We could have another shakeup coming here. Defending Wimbledon champion Brian Meikeljohn, still ranked third, has done nothing at all - no practices, nothing - since Roland Garros. He's not even entered as we close in on the oldest Slam of them all. If Meikeljohn is MIA, we have to wonder if there's any chance at a repeat of last year's surprise runs from Hughes(finalist) and Stachovsky(semifinalist along with Hart). It does tend to be a fairly unpredictable event though big servers obviously have an advantage.
Sushant Chiba was going to play one of the 500s, but I screwed up and he didn't enter. So it was off to the Antalya 250 this week, where he made the semis as a 2-seed and lost to grass specialist Acke Kjaerstad(SWE, #28). Match wasn't as close as the 6-4, 7-5 final … it would have been nice to not lose all three BPs against, but even so I think tiebreaks would have very likely gone against Chiba the way it was played. Amrik Kasaravalli fared worse, going down in the first round to Poland's Kamil Smok(#50), 7-6(4), 6-3. I often have this problem at this stage of my player's careers for various reasons - low grass proficiency, not a particularly big serve emphasis, not having that big of a skill edge when you first break into the top levels, etc. So it would have been nice to do better but I'm not particularly surprised or anything.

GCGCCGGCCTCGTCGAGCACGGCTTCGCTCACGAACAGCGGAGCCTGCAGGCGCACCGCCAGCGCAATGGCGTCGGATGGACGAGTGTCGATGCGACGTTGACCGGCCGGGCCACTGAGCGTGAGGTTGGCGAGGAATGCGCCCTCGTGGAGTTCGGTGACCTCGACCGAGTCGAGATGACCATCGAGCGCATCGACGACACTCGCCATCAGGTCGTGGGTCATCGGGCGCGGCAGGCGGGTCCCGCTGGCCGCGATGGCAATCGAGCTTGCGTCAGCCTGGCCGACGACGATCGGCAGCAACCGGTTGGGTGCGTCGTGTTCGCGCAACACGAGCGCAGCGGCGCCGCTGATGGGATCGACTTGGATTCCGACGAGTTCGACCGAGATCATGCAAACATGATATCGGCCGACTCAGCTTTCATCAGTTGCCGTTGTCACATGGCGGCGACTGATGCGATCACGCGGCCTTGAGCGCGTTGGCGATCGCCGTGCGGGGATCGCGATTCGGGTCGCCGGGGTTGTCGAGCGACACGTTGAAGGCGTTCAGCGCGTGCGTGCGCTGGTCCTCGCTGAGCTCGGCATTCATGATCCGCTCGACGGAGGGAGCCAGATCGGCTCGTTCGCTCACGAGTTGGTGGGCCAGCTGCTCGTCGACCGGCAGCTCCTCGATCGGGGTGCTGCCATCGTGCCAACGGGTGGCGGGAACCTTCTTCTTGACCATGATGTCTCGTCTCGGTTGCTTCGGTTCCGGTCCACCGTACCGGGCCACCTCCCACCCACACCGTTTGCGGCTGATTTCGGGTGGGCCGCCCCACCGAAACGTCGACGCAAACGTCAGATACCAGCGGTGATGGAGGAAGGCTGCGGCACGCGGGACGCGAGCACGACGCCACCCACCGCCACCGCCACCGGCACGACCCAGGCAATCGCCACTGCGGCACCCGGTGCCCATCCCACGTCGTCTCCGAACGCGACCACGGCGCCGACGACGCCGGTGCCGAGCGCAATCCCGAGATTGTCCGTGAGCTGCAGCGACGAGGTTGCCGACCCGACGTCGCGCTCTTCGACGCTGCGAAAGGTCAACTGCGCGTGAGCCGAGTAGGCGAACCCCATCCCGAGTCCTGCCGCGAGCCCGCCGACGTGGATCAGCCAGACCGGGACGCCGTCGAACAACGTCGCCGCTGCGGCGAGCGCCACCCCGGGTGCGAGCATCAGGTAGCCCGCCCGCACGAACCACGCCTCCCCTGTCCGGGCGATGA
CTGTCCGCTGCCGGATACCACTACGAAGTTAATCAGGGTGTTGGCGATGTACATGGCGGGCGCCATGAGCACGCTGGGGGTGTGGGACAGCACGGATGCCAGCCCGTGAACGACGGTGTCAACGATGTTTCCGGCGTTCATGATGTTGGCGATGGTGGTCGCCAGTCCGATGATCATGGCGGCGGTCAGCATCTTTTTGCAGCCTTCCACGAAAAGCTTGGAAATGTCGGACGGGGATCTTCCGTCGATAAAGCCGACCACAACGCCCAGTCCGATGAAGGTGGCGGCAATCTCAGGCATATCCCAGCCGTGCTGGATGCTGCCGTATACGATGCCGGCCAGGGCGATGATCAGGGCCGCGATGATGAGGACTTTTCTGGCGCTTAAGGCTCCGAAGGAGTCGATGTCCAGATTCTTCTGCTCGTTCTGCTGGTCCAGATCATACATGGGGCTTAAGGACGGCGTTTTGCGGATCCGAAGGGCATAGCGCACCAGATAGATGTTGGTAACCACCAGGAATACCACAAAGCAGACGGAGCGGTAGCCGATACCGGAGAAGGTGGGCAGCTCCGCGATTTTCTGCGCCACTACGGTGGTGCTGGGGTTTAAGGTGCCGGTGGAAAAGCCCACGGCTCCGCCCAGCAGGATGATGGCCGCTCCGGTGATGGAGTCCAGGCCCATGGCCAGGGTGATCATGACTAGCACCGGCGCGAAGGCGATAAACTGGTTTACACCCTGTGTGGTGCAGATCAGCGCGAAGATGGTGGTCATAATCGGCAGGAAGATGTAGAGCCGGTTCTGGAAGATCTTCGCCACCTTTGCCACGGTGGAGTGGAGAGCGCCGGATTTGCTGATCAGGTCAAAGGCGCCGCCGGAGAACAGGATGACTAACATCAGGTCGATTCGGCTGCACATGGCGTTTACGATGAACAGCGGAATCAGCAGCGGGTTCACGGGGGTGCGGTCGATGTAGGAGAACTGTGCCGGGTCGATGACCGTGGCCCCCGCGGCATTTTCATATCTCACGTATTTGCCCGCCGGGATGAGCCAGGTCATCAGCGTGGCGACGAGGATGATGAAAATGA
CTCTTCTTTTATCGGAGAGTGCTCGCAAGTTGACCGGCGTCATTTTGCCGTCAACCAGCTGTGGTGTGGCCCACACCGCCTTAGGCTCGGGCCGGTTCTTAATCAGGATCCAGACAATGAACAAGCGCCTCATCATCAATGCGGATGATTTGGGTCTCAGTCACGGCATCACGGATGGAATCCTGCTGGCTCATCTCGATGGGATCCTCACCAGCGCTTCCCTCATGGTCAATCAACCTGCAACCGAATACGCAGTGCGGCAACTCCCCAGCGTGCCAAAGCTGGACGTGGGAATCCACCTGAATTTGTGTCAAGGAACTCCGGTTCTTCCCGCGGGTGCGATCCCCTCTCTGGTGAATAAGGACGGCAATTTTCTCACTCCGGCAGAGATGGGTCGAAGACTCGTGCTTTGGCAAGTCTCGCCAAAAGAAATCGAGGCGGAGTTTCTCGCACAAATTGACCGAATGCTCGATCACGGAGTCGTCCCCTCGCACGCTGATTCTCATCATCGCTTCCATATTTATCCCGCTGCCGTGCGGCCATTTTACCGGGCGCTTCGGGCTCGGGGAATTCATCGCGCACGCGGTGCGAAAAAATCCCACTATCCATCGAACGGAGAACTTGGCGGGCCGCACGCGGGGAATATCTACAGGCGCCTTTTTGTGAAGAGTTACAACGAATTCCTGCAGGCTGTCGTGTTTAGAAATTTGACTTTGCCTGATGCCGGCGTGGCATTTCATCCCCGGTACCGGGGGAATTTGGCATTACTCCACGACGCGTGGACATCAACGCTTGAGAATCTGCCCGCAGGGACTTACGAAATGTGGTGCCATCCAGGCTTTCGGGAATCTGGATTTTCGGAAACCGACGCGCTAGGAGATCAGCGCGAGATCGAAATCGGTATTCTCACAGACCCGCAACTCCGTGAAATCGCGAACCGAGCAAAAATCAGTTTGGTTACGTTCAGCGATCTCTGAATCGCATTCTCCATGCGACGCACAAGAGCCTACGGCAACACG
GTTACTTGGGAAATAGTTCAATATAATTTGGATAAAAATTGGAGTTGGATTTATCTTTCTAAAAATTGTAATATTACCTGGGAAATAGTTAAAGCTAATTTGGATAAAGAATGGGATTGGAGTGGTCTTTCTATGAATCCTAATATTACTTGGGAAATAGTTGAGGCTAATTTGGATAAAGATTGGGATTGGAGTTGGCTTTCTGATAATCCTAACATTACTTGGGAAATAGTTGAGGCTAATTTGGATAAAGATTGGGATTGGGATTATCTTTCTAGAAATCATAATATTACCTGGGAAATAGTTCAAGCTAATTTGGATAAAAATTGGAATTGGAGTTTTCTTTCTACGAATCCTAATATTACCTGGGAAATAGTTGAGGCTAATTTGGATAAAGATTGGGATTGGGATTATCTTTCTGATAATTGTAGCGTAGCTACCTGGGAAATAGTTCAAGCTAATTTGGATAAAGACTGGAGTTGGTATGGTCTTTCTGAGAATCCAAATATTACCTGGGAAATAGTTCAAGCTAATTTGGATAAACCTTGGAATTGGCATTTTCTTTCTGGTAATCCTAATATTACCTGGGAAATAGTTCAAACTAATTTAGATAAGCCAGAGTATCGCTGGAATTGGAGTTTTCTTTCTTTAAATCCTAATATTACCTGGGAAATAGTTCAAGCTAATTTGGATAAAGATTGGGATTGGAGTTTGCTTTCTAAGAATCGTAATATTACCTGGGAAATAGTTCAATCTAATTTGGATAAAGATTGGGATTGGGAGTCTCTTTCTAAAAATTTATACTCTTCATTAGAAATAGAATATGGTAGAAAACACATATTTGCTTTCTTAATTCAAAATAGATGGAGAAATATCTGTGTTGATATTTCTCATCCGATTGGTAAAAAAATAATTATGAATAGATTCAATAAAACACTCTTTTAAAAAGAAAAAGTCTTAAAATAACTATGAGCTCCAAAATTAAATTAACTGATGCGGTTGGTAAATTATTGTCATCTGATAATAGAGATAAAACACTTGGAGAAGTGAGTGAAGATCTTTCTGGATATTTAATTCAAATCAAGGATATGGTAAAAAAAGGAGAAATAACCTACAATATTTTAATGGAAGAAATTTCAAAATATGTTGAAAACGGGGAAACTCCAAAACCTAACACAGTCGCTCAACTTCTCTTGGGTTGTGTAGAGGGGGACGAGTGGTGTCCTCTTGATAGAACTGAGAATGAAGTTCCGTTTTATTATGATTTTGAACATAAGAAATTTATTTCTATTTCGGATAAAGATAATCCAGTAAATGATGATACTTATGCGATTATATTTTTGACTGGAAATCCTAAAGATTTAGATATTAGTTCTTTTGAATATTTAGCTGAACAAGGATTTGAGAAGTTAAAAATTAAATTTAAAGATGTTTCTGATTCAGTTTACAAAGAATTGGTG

The news was decidedly better elsewhere. First up, Satyagit Guha hilariously went back to the amateurs. He's a whole 1-4 in futures main draw matches, and has lost enough points that he dropped out of the Top 1000. Went and got himself another title, though he needed three sets in the last couple of rounds to do it. Then he joined Nasir Chittoor the next week at an FT1 event in Argentina, because the week of Wimbledon and the week before don't have anything better than an FT2. Week 26 though had a pair of the top tier, both in the same country. It could hardly have gone better except for the draw. Guha upset the 6-seed in the first round, which was stunning given his futures record. He made it to the QF before getting smashed by Chittoor. The pairing took the title in doubles, and Chittoor edged American Gregory Mort 7-6(3), 7-6(7) in the singles final. It was a match of the top two seeds and lived up to the billing, unusual at this level. Would have been nice not to have my guys drawn in the same quarter but other than that it was perfect.
Most importantly, the win moves Nasir Chittoor into the Top 200 and he graduates from futures play. So it's time to talk about the next tier as the tour's focus switches to historic Wimbledon.
Last edited by Brian Swartz : 05-17-2019 at 03:06 AM.